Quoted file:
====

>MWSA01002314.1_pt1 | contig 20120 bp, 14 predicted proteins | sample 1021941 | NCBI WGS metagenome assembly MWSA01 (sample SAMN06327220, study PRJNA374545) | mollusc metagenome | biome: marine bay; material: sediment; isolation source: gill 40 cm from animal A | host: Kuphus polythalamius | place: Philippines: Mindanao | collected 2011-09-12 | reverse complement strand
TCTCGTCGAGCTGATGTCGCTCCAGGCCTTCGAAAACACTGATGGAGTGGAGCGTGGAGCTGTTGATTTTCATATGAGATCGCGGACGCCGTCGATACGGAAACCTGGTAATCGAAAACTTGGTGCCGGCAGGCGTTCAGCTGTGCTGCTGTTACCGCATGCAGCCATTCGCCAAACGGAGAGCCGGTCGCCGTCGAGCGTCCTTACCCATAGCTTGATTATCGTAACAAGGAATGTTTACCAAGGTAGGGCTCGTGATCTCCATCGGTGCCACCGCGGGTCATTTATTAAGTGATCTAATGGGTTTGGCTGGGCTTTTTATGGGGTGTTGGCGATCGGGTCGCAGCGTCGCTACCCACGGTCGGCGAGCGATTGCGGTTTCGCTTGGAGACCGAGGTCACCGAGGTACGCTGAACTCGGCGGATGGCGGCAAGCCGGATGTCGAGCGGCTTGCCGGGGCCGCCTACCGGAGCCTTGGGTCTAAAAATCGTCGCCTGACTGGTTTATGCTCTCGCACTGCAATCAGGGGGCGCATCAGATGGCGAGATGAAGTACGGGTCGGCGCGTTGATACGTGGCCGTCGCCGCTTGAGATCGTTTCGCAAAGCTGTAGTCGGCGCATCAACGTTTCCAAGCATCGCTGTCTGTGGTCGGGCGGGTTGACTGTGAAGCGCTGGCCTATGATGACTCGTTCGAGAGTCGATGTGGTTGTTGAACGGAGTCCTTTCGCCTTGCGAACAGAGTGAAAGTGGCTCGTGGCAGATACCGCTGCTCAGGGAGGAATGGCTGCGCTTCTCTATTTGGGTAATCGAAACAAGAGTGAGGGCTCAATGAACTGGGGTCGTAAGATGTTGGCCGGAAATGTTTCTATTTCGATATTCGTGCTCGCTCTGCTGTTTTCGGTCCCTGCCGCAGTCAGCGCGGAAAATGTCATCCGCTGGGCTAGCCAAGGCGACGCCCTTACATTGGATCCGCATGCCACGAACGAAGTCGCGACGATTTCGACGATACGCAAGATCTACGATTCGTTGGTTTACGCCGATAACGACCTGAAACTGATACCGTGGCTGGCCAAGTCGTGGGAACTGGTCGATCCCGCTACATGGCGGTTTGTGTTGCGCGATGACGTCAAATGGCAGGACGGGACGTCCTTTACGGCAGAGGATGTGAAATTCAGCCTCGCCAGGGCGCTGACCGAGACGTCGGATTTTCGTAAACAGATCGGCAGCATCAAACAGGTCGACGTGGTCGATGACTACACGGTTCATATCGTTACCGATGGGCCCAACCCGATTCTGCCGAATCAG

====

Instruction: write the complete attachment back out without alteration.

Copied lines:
>MWSA01002314.1_pt1 | contig 20120 bp, 14 predicted proteins | sample 1021941 | NCBI WGS metagenome assembly MWSA01 (sample SAMN06327220, study PRJNA374545) | mollusc metagenome | biome: marine bay; material: sediment; isolation source: gill 40 cm from animal A | host: Kuphus polythalamius | place: Philippines: Mindanao | collected 2011-09-12 | reverse complement strand
TCTCGTCGAGCTGATGTCGCTCCAGGCCTTCGAAAACACTGATGGAGTGGAGCGTGGAGCTGTTGATTTTCATATGAGATCGCGGACGCCGTCGATACGGAAACCTGGTAATCGAAAACTTGGTGCCGGCAGGCGTTCAGCTGTGCTGCTGTTACCGCATGCAGCCATTCGCCAAACGGAGAGCCGGTCGCCGTCGAGCGTCCTTACCCATAGCTTGATTATCGTAACAAGGAATGTTTACCAAGGTAGGGCTCGTGATCTCCATCGGTGCCACCGCGGGTCATTTATTAAGTGATCTAATGGGTTTGGCTGGGCTTTTTATGGGGTGTTGGCGATCGGGTCGCAGCGTCGCTACCCACGGTCGGCGAGCGATTGCGGTTTCGCTTGGAGACCGAGGTCACCGAGGTACGCTGAACTCGGCGGATGGCGGCAAGCCGGATGTCGAGCGGCTTGCCGGGGCCGCCTACCGGAGCCTTGGGTCTAAAAATCGTCGCCTGACTGGTTTATGCTCTCGCACTGCAATCAGGGGGCGCATCAGATGGCGAGATGAAGTACGGGTCGGCGCGTTGATACGTGGCCGTCGCCGCTTGAGATCGTTTCGCAAAGCTGTAGTCGGCGCATCAACGTTTCCAAGCATCGCTGTCTGTGGTCGGGCGGGTTGACTGTGAAGCGCTGGCCTATGATGACTCGTTCGAGAGTCGATGTGGTTGTTGAACGGAGTCCTTTCGCCTTGCGAACAGAGTGAAAGTGGCTCGTGGCAGATACCGCTGCTCAGGGAGGAATGGCTGCGCTTCTCTATTTGGGTAATCGAAACAAGAGTGAGGGCTCAATGAACTGGGGTCGTAAGATGTTGGCCGGAAATGTTTCTATTTCGATATTCGTGCTCGCTCTGCTGTTTTCGGTCCCTGCCGCAGTCAGCGCGGAAAATGTCATCCGCTGGGCTAGCCAAGGCGACGCCCTTACATTGGATCCGCATGCCACGAACGAAGTCGCGACGATTTCGACGATACGCAAGATCTACGATTCGTTGGTTTACGCCGATAACGACCTGAAACTGATACCGTGGCTGGCCAAGTCGTGGGAACTGGTCGATCCCGCTACATGGCGGTTTGTGTTGCGCGATGACGTCAAATGGCAGGACGGGACGTCCTTTACGGCAGAGGATGTGAAATTCAGCCTCGCCAGGGCGCTGACCGAGACGTCGGATTTTCGTAAACAGATCGGCAGCATCAAACAGGTCGACGTGGTCGATGACTACACGGTTCATATCGTTACCGATGGGCCCAACCCGATTCTGCCGAATCAG